Book Review: Slipstream – Book #1 of A Crisis of Two Worlds

Slipstream was a debut science-fiction novel written by Michael Offutt published in 2012. It was the first book of the A Crisis of Two World series. I came upon this book on Goodreads because I was searching for a good LGBT-themed science fiction to read and it was one of the good ones. I didn’t manage to buy it because it’s not available in store here. It was only after I got the Kindle app on my phone before I bought the e-book.

The book is about a teenager who discovered he had the ability to manipulate space-time after a car accident. And that was in addition to his innate ability to fix situation that have gone bad. As the story went on, we will see his talents with the sciences and mathematics and how he used those knowledge to help him navigate the world.

For a start, I like the writing style of the author. It’s concise, easy to read and does a good job of showing what’s going on. And there aren’t any words used that forced me to stop and use the dictionary, which will pull me out of the fiction world. That’s something I hate.

The second thing I enjoyed was the story. The story started out showing a teenager, Jordan, navigating through high school, struggle with drug use, having to deal with dreams and the drama from sharing those dreams with his sister. This help establish the brother-sister relationship that was way more interesting than the one I have in real life.

Then a car accident happened and it sets off a chain of events that put Jordan, who discovered he had the ability to manipulate space-time, his sister and a stranger, known as Kolin, in an alternate Earth that an apocalyptic event which wiped out most life due to a nuclear test gone wrong. By now, I’m truly hooked because I’m interested in how societies turn out on an alternate Earth that suffered some kind of world-changing event. And I love stories about people having special abilities. The inclusion of cybernetics, fantasy-related ideas like vampires and succubus further made the world the story is set in interesting.

And after arriving on alternate Earth, or should I say parallel Earth, Jordan and his sister were recruited to help bring down Shadow, the half of the AI that gone mad. To achieve that, both of them had to undertake various missions with the people who work with Light, the other half of the same AI. This is where I knew I wasn’t going anywhere else as I love a good AI-related story. The book also reminded me of my favourite movie, i,Robot, where a conflicted AI ultimately resort to taking power away from humans due to the wrong conclusion drawn from the Three Laws of Robotics.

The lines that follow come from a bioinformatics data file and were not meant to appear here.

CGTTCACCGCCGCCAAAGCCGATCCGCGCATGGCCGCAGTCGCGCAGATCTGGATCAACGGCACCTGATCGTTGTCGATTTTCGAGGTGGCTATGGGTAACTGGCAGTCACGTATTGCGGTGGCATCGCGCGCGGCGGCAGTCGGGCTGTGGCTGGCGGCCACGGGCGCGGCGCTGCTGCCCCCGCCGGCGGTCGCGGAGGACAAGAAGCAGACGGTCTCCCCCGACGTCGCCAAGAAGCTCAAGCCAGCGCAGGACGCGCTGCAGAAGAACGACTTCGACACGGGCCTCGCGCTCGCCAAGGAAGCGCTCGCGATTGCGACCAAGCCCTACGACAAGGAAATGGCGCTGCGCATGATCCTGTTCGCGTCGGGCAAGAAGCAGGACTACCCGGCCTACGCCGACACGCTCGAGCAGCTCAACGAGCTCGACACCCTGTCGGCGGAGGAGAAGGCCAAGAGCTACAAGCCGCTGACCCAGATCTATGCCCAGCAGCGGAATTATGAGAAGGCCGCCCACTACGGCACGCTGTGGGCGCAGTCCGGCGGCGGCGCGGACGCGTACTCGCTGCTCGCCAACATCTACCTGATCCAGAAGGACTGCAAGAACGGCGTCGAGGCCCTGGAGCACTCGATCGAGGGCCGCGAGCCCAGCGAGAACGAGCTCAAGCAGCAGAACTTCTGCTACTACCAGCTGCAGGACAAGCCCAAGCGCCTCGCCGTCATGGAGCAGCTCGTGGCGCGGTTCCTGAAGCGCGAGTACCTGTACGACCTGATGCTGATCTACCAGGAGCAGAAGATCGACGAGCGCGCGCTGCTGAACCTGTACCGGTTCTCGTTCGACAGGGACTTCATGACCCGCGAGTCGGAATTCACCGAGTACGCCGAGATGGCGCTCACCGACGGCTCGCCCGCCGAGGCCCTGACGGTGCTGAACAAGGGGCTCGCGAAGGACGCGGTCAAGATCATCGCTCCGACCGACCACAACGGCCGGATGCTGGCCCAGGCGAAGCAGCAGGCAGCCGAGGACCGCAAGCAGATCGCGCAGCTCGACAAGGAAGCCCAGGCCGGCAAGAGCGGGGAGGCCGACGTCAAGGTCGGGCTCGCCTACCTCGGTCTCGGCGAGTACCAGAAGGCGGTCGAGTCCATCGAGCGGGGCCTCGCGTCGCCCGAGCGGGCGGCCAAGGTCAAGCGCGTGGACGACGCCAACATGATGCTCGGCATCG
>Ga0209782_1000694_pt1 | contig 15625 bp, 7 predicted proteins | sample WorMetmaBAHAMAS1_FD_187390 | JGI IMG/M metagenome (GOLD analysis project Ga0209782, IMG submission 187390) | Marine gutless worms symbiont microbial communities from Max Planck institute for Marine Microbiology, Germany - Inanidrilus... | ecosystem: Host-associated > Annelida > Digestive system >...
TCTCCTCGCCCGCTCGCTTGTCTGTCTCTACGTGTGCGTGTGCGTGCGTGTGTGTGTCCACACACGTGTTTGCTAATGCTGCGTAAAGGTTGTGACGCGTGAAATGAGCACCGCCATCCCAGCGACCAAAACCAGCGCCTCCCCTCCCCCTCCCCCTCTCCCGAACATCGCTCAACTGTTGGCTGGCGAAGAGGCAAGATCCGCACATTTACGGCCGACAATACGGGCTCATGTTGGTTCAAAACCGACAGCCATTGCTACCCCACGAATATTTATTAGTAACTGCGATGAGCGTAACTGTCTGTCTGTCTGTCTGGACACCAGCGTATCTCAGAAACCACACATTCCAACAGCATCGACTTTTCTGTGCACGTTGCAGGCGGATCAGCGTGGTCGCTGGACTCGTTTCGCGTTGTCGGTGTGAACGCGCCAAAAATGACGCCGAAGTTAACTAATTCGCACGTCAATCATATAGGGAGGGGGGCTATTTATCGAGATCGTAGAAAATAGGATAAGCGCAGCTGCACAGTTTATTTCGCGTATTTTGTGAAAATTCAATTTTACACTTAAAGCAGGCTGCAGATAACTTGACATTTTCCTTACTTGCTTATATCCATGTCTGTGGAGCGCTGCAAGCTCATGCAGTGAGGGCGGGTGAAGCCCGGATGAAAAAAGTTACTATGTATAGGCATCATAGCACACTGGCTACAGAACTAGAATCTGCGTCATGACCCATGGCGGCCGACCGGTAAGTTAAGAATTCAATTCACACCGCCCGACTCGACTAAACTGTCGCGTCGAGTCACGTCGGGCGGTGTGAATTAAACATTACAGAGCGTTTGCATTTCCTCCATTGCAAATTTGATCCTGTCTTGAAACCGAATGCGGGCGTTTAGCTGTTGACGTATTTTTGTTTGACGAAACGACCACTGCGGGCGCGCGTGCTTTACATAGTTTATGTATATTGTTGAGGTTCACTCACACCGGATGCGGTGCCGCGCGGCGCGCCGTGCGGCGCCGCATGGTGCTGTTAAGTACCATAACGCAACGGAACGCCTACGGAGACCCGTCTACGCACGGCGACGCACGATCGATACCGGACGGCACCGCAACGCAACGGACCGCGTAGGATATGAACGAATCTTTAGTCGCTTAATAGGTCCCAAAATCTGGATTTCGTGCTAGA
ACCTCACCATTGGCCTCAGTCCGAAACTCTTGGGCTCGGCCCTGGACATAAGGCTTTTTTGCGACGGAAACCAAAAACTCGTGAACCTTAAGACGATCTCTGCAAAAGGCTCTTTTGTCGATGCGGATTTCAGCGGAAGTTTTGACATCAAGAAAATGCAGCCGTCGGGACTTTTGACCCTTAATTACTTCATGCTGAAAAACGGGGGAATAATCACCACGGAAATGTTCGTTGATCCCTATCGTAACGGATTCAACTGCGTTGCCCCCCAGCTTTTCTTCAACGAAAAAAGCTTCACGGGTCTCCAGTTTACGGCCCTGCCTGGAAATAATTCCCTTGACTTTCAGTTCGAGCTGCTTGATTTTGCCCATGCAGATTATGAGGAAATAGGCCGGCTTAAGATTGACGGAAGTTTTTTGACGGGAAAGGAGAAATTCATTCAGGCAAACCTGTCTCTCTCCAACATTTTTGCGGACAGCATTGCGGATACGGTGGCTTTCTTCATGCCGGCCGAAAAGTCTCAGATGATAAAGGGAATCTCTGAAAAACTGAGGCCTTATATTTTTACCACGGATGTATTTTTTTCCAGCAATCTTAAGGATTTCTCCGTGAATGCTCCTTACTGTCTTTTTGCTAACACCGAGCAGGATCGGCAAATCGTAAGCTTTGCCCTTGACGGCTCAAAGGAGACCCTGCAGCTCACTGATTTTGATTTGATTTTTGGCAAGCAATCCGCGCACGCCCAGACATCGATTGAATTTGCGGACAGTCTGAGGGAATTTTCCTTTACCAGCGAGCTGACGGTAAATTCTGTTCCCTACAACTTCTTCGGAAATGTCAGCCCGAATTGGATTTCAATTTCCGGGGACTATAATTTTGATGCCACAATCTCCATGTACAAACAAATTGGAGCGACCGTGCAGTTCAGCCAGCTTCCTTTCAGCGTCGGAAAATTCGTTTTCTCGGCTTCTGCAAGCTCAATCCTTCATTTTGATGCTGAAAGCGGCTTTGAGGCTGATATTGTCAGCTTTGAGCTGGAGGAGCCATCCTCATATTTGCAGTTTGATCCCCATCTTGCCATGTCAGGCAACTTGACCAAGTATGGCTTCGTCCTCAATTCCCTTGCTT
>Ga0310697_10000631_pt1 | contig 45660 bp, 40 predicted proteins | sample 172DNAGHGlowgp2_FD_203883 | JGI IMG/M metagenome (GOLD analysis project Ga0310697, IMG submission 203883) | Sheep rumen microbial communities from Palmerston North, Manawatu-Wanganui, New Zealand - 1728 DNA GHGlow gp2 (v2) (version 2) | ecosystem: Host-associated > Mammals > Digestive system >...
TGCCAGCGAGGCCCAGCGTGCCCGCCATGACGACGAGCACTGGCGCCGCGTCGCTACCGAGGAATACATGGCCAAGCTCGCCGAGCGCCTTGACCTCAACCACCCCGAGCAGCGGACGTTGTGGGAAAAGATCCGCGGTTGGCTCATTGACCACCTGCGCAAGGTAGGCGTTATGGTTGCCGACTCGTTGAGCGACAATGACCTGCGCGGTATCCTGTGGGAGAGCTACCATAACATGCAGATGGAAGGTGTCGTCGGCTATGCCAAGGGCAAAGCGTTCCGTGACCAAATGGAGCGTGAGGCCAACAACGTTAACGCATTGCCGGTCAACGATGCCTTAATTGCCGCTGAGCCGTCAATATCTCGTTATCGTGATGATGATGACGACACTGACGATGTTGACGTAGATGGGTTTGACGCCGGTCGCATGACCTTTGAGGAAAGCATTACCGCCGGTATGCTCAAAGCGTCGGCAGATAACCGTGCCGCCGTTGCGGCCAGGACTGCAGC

And during one of the missions in the book, the characters encountered a monster. To me, monsters in science fiction are aliens or rogue AIs, not a monster monster you typically find in Japanese monster movies. And I’m not saying it’s bad. It’s just delightful to see how well it fits.

The other thing I like is how the relationship between Jordan and Kolin unfold. Even though this is the first fictional male-male relationship story I’ve read, I can tell the pacing wasn’t too slow or fast. The attraction and ultimately love for each other didn’t come across as fake or pretentious. And the way the two of character struggled with the potential truth and the discomfort arising from being judged that they are queer, and how they actually feel about each other throughout the story made me sympathise with them.

But the book isn’t without its own flaws.

Other than Kolin and Jordan, the remaining characters seemed boring and doesn’t really resonate with me. For characters like Kathy, Jordan’s sister, she looked interesting at first but after a while, she started to look like she was an extra and came across as an enigma because there wasn’t much shown about her personality or thinking. There were also attempts to show certain amount of closeness or intimacy between some of the characters but those actually felt weak and not as memorable.

The end of the book actually felt like it was kind of rushed. The fight scenes ended too fast. The enemies, although made to look like they were invincible and powerful initially, went down very quickly. Finally, the reveal of Jordan and Kathy’s origin just make me feel a little meh.

So I will give the book a 3.5/5. As for whether I will read the next book in the series, I can’t decide yet because I got myself the Greg Mandel series by Peter F. Hamilton on Kindle and would prefer to finish that first.

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